Are mass shootings Twitter’s fault?


With three tragic mass shootings dominating the headlines in as many weeks, it brought to mind a recent federal court decision which didn’t seem to get much play in the media at the time.

Many of these shooters feed their radical, hateful ideologies from content on Internet websites and especially social media.  But should those social media platforms bear any responsibility when these guys act out their hate on the innocent public?

The Sixth Circuit Court of Appeals, it what may be one of the few cases addressing the question, said no.

The 2016 shooting at the Pulse Nightclub in Orlando killed 49 and injured 53 more, at the time the worst mass shooting in American history. It’s a sad statement on our times that the event has already faded from public memory since being eclipsed by yet more mass-casualty shootings in the intervening years.

The Orlando shooter, Omar Mateen, was reportedly radicalized by ISIS and other jihadist propaganda through Facebook, Google (YouTube’s owner), and particularly Twitter.  Shooting survivors and family members of some of the slain victims brought a federal lawsuit against the three social media giants under the Anti-Terrorism Act (ATA), claiming that by providing a platform for ISIS and other radical groups to reach and recruit lone actors like Mateen, they aided and abetted an act of international terrorism and provided “material support and resources to terrorists.”  (Crosby v. Twitter, No. 18-1426, 6th Cir. 2019)

Needles in a haystack?

Now why would Twitter even allow this type of content on their platform? It makes more sense once you understand Twitter has “hundreds of millions of users” and “over 500 million tweets per day (6,000 tweets per second).”

Individual ISIS operatives were apparently creating hundreds of Twitter accounts under different user names, which would immediately resurface under new names as soon as they were taken down by the site’s administrators. Twitter doesn’t police any of its content unless other users report it as violating the platform’s rules.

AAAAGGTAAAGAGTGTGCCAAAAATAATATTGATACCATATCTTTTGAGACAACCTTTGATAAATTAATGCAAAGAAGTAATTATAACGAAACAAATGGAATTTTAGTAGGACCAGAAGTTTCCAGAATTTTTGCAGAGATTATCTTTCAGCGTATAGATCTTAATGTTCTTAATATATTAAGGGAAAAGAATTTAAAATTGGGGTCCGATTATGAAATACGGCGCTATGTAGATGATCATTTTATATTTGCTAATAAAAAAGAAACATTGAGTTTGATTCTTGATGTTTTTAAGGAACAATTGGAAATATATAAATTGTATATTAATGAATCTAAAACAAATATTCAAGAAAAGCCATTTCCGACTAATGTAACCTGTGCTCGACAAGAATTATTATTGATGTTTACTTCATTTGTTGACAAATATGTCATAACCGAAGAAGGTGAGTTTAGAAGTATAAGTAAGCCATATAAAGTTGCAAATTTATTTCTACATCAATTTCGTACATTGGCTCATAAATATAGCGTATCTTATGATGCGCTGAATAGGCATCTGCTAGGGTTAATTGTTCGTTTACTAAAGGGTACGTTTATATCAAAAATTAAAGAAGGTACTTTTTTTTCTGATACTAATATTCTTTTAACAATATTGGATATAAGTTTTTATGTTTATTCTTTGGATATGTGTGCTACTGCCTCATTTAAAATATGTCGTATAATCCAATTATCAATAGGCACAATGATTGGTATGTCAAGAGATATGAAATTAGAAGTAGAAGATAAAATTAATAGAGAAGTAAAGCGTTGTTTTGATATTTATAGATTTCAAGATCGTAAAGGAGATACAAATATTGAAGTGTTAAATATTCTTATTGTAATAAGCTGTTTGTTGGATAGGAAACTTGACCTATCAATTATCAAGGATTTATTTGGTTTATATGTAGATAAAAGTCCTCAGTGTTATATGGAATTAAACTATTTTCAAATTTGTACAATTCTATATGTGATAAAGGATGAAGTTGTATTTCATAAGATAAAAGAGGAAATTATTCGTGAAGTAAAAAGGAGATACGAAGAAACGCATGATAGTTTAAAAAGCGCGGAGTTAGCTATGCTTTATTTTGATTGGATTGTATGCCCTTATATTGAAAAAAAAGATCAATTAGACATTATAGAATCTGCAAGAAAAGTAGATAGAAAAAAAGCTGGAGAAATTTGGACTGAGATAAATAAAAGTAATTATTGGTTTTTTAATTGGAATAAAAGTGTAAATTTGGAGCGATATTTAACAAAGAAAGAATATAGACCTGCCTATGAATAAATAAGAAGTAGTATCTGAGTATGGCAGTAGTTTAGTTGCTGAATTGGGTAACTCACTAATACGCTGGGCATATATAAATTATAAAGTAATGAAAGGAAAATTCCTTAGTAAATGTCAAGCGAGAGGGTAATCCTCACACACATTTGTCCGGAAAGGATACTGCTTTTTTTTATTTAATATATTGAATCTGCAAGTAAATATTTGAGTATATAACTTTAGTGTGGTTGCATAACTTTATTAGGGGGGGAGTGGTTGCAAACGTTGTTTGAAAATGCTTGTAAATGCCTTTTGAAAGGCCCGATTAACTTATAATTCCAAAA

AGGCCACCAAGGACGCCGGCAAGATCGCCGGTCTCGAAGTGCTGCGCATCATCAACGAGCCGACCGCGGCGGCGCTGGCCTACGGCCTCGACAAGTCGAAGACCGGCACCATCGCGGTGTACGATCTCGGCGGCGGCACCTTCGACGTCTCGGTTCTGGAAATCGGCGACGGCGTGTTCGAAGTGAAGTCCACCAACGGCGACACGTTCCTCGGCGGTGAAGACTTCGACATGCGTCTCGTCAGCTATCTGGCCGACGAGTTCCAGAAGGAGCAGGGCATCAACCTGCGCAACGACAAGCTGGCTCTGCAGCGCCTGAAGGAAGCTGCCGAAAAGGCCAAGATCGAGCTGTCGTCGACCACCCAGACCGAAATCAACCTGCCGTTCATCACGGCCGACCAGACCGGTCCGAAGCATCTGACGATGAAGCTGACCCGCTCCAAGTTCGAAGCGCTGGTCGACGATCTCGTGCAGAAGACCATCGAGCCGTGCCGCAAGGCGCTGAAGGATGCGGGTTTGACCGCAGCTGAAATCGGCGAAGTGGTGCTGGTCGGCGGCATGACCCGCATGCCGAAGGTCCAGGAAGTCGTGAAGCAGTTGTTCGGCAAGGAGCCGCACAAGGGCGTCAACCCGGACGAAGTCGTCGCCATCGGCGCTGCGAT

The Crosby plaintiffs argued that in spite of this, Twitter could have used “a content-neutral algorithm” to thwart the practice and prevent ISIS from “rapidly reconnecting” with its supporters.  Because it chose not to use the algorithm, the plaintiffs argued that Twitter “knowingly and recklessly” provided support to the terrorist organization.

The lower federal court threw out the lawsuit on the grounds that the plaintiffs failed to show that Twitter and the others actually caused the Orlando shooting by hosting these ISIS-related accounts. Further, because the Pulse shooting was not an “act of international terrorism” but instead a domestic crime taking place within the United States, with American victims and an American perpetrator, the Anti-Terrorism Act could not apply. And regardless, there were no plausible allegations that ISIS itself committed the shooting or that the social media companies had any tangible connection to Mateen.

No direct connection

In rejecting the plaintiffs’ appeal in a decision released last April, the Sixth Circuit reiterated that the plaintiffs failed to connect Mateen’s actions to the defendants’ conduct. While the defendants allowed ISIS to use their platforms, there was no evidence that this fact itself caused the attack.

The appellate court pointed out that the plaintiffs hadn’t sued ISIS, and hadn’t alleged a direct connection between the social media defendants and Mateen or his crime, which is necessary to bring an action under ATA.

Mateen became self-radicalized “over a period of several years and decided only recently before the attack to embrace ISIS,” and had never been in direct contact with the organization. Without more than a very general connection between him and Twitter and the other defendants, or between ISIS and the Pulse shooting, there could be no direct liability for the tragedy on the part of the social media companies.

If that weren’t the case, the court reasoned, then Twitter, Facebook and every other social media platform “would become liable for seemingly endless acts of modern violence simply because [an] individual viewed relevant social media content before deciding to commit the violence.” The companies cannot foresee how every viewer will react to third party content on their platforms.

This makes sense when one considers how many of these lone gunmen have been inspired by white nationalist and nihilistic propaganda on the Web and social media.

“It was not foreseeable that Defendants’ conduct would lead to the Pulse Night Club shooting, nor did it have any direct link to Mateen’s appalling act,” the court said.

In their opinion, the Sixth Circuit judges added that while they sympathized with the plaintiffs and their ordeal, the fact that Mateen and ISIS were both out of reach of American courts could not “create liability where it doesn’t exist.”

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